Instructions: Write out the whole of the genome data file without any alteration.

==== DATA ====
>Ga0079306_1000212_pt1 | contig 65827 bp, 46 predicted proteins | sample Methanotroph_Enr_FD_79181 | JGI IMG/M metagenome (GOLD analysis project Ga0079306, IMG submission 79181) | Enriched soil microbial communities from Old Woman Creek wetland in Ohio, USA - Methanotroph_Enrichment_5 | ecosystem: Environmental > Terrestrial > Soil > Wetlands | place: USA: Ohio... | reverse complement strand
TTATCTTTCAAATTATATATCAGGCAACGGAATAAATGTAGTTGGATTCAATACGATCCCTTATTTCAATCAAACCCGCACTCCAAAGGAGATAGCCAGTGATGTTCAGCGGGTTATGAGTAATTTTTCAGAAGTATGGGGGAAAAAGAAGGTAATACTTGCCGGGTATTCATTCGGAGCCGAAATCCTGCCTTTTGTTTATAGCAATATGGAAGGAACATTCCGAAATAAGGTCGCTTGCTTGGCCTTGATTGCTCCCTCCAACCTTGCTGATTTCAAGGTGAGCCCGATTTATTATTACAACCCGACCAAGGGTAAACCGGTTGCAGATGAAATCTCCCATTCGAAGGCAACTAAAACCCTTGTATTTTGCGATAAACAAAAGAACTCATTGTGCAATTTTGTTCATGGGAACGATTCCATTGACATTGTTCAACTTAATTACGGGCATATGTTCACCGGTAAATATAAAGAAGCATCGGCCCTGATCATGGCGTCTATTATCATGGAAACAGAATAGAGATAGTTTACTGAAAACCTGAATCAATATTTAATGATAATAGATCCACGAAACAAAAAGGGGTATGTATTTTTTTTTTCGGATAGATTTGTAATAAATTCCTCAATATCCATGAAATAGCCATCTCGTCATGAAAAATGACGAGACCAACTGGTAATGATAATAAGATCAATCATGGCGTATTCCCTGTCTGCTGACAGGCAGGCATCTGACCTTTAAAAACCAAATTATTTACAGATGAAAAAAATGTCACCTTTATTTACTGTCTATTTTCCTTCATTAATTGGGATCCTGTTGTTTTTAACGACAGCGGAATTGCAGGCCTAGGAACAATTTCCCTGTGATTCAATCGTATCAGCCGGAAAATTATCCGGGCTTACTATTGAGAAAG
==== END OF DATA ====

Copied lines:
>Ga0079306_1000212_pt1 | contig 65827 bp, 46 predicted proteins | sample Methanotroph_Enr_FD_79181 | JGI IMG/M metagenome (GOLD analysis project Ga0079306, IMG submission 79181) | Enriched soil microbial communities from Old Woman Creek wetland in Ohio, USA - Methanotroph_Enrichment_5 | ecosystem: Environmental > Terrestrial > Soil > Wetlands | place: USA: Ohio... | reverse complement strand
TTATCTTTCAAATTATATATCAGGCAACGGAATAAATGTAGTTGGATTCAATACGATCCCTTATTTCAATCAAACCCGCACTCCAAAGGAGATAGCCAGTGATGTTCAGCGGGTTATGAGTAATTTTTCAGAAGTATGGGGGAAAAAGAAGGTAATACTTGCCGGGTATTCATTCGGAGCCGAAATCCTGCCTTTTGTTTATAGCAATATGGAAGGAACATTCCGAAATAAGGTCGCTTGCTTGGCCTTGATTGCTCCCTCCAACCTTGCTGATTTCAAGGTGAGCCCGATTTATTATTACAACCCGACCAAGGGTAAACCGGTTGCAGATGAAATCTCCCATTCGAAGGCAACTAAAACCCTTGTATTTTGCGATAAACAAAAGAACTCATTGTGCAATTTTGTTCATGGGAACGATTCCATTGACATTGTTCAACTTAATTACGGGCATATGTTCACCGGTAAATATAAAGAAGCATCGGCCCTGATCATGGCGTCTATTATCATGGAAACAGAATAGAGATAGTTTACTGAAAACCTGAATCAATATTTAATGATAATAGATCCACGAAACAAAAAGGGGTATGTATTTTTTTTTTCGGATAGATTTGTAATAAATTCCTCAATATCCATGAAATAGCCATCTCGTCATGAAAAATGACGAGACCAACTGGTAATGATAATAAGATCAATCATGGCGTATTCCCTGTCTGCTGACAGGCAGGCATCTGACCTTTAAAAACCAAATTATTTACAGATGAAAAAAATGTCACCTTTATTTACTGTCTATTTTCCTTCATTAATTGGGATCCTGTTGTTTTTAACGACAGCGGAATTGCAGGCCTAGGAACAATTTCCCTGTGATTCAATCGTATCAGCCGGAAAATTATCCGGGCTTACTATTGAGAAAG